The trick to landing clients is to speak their language. Clients often operate on hearsay and old blog advice.
In our experience, clients tend to be turned off if you start your conversation by dismantling what they know in favor of what actually works. Too many SEO agencies want to show what they know. Instead of appearing knowledgeable, many clients think you are bull-headed and perhaps resistant. Others take offense, preferring to hear reinforcement. You will educate your clients in the long run. But first you must break down some barriers.
The first step is to establish a working relationship, so down the road you may showcase yourself as an experienced professional. Think about landing pages for a second. What makes a landing page increase site conversions and ultimately sales? Benefits. You need to treat your first conversation with a client like they are visiting your personal landing page.
The first conversation with clients should overview what you can do for them. What guarantees can you make? What are the benefits that your company can offer?
Many clients harbor intense distrust for services that appear intangible. The statements we hear from clients may vary, but client wariness tends to follow a common theme:
- SEO is a con.
- I thought SEO wasn’t effective on Google anymore?
- Why should I sink money into an SEO service when I have a website and pay for ads?
- Someone else told me I could do this for less.
- I already know what keywords I need.
Trust is quickly cultivated if you open your company-client relationship by listening. Ask a client their needs. Clients unprepared to fully give up the reigns of their website will need to be convinced of the merit of your ideas. This early discovery phase is a dance.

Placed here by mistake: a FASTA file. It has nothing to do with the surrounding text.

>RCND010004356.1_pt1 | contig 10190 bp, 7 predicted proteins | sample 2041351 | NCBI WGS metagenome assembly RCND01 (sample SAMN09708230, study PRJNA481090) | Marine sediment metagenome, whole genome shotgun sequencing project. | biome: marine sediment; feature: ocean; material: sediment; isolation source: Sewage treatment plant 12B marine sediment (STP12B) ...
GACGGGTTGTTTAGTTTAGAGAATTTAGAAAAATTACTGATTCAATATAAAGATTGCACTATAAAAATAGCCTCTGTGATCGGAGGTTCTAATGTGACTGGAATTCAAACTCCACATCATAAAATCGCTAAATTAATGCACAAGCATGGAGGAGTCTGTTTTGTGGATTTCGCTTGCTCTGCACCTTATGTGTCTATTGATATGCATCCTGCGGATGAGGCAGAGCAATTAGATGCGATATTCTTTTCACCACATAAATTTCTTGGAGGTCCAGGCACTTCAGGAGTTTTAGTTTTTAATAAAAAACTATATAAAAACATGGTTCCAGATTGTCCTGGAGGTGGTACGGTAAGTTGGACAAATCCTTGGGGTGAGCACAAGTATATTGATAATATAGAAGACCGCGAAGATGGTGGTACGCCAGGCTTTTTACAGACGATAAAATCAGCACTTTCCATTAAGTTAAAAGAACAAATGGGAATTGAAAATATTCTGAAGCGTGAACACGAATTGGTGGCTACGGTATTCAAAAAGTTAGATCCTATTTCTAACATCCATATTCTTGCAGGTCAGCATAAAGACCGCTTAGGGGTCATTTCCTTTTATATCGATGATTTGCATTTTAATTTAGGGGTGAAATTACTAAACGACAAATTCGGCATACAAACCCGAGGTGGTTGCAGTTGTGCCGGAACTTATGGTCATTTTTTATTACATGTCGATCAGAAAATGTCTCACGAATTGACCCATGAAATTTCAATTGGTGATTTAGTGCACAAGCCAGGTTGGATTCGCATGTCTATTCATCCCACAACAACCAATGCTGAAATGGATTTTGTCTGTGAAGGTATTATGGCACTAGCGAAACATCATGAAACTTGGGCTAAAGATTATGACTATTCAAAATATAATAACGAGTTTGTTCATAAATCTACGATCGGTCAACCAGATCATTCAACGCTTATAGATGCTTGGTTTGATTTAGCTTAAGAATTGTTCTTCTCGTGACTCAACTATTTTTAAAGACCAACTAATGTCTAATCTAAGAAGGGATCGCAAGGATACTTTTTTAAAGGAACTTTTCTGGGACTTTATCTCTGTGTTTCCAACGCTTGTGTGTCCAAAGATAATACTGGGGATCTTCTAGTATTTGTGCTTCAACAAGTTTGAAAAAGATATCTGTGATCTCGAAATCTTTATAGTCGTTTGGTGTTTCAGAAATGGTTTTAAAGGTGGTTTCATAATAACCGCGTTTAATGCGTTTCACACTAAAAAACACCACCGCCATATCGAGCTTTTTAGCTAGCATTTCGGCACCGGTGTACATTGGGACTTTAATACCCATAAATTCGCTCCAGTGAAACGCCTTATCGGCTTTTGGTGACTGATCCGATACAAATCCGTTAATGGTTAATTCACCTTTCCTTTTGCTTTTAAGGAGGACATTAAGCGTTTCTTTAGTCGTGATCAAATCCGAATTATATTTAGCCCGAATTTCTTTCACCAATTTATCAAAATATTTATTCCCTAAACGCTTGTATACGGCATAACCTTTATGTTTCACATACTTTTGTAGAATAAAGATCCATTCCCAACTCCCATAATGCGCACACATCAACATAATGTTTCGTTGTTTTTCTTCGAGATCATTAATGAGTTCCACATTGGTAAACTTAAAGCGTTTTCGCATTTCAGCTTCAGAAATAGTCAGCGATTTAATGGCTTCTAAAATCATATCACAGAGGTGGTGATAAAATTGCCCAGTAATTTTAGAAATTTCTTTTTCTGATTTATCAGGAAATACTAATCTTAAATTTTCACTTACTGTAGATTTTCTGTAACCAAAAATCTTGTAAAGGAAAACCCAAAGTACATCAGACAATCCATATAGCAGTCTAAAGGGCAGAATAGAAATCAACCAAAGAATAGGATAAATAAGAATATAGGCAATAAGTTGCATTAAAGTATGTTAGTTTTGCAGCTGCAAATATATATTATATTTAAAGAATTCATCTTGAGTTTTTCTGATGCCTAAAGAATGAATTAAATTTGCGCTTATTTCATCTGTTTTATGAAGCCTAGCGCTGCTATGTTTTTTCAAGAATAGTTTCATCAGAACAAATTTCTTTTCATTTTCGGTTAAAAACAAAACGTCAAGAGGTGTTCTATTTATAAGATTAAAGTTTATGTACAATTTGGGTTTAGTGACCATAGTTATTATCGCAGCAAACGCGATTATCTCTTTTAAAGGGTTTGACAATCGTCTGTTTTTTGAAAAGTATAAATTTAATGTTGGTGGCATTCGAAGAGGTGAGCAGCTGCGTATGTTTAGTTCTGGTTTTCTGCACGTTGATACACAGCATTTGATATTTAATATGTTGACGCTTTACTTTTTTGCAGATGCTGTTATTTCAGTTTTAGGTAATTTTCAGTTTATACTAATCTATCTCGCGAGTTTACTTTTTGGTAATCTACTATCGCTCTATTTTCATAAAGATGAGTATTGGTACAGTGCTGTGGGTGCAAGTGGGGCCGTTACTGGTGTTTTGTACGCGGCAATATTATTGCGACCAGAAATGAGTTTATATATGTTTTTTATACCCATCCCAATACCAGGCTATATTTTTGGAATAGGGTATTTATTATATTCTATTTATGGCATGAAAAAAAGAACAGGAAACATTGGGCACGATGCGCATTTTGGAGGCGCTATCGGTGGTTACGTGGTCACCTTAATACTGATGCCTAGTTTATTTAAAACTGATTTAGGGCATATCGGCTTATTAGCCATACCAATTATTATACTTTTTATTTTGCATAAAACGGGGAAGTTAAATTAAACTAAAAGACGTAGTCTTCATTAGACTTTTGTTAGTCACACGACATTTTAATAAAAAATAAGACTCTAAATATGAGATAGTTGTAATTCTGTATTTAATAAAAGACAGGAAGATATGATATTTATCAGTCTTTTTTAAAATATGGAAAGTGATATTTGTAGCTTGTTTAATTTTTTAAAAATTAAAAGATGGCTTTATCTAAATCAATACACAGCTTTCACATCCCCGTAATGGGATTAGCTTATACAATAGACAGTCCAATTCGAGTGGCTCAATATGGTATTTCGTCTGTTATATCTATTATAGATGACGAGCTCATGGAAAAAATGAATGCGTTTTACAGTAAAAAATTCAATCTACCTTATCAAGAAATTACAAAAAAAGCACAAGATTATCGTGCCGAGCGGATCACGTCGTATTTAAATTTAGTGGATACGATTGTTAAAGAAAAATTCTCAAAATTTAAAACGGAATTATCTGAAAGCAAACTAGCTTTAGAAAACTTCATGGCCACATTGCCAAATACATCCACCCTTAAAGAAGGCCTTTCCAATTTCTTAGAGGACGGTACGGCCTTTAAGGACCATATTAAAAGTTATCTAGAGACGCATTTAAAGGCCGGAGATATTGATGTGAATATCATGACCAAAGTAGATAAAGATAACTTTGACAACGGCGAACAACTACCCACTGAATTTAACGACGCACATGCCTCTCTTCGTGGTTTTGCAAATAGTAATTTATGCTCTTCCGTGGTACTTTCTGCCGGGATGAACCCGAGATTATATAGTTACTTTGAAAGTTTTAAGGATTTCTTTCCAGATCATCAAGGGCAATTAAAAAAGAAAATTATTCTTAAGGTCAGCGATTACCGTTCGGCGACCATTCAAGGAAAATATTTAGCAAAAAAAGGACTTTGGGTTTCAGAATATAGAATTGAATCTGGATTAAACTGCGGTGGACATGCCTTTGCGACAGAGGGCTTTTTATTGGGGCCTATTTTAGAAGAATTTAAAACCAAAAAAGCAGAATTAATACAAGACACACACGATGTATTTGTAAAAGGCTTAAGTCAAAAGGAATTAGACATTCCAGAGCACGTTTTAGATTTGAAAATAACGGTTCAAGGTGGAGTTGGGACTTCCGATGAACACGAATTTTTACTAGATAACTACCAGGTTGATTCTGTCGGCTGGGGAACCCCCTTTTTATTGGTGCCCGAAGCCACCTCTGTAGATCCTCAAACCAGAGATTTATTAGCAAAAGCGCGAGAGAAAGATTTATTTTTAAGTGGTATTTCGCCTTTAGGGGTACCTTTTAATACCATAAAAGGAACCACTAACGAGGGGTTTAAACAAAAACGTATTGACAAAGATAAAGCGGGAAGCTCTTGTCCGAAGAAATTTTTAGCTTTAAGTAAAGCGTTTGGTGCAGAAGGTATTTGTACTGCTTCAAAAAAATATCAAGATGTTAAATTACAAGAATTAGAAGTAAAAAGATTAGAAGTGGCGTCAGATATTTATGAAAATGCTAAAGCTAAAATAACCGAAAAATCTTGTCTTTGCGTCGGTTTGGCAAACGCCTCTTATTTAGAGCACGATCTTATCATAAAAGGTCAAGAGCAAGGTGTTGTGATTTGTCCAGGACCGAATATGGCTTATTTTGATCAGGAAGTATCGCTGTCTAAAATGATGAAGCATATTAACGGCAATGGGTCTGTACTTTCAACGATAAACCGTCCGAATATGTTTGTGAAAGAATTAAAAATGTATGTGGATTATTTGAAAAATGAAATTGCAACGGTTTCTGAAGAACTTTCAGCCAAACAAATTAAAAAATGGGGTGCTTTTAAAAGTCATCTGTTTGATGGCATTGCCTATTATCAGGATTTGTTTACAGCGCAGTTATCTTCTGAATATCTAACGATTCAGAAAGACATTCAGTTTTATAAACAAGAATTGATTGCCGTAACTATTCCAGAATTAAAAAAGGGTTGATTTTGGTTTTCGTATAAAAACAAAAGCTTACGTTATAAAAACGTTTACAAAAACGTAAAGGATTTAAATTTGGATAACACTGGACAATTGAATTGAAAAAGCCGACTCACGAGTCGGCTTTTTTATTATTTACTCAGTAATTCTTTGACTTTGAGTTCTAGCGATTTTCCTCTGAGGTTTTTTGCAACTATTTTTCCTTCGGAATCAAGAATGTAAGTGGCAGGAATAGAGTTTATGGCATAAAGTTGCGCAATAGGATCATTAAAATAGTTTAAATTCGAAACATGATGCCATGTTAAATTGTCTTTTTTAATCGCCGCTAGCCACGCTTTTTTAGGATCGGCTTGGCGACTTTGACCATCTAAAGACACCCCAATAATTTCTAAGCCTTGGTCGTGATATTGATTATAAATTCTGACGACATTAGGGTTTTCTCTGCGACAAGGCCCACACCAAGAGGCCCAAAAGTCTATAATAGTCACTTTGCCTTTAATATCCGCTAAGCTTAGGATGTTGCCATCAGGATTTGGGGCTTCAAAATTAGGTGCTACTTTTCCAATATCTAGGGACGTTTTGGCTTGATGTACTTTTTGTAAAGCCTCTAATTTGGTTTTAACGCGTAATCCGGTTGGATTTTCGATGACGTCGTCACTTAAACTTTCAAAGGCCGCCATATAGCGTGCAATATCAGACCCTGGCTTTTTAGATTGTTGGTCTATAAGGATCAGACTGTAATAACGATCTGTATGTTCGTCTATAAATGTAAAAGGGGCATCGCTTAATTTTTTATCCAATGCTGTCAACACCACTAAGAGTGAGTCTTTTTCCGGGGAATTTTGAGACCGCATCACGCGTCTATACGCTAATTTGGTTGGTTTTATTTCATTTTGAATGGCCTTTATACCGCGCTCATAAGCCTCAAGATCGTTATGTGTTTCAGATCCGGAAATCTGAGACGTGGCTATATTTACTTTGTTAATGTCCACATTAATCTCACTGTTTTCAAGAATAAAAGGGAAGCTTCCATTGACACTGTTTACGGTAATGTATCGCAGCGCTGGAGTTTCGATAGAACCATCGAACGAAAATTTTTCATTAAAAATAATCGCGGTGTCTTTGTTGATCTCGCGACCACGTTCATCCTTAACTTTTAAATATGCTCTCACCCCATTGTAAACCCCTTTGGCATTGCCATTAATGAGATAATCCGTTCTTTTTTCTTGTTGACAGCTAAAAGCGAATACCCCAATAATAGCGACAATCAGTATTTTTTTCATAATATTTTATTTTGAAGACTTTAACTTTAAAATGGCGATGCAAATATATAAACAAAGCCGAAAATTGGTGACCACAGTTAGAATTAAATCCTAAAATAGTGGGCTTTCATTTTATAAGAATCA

Some clients will be naturally resistant to certain suggestions. Be prepared for many “but I heard _____” statements. Never assault these statements directly, especially when clients sound sure of their preconceived notions. Listen to your clients. Repeat what they say back to them. More than anything, early strategy discussions should make them feel comfortable.
Dispel Outlandish Notions
After building a relationship, you can start providing concrete advice. Reel in the client’s expectations, reminding them that no, a month of SEO won’t launch them to the top of Google’s ranking.
Many clients, especially those who own a brick and mortar company, tend to think of a website as a business card instead of a passive salesman. Your first job is to transform this line of thinking. Talk about their business and advise them about how SEO can help their business.
Ultimately, clients care about realizing a strong ROI. As we mentioned above, SEO tends to be a service either overlooked or underfunded by many small business owners. Local, established businesses in particular are used to throwing ad money at newspapers that reach their intended audience. As a result, lots of business owners lean toward low prices as opposed to results and experience. They will opt for that one IT in the family who charges them $200 because they don’t know better. That is why the dance can be so slow.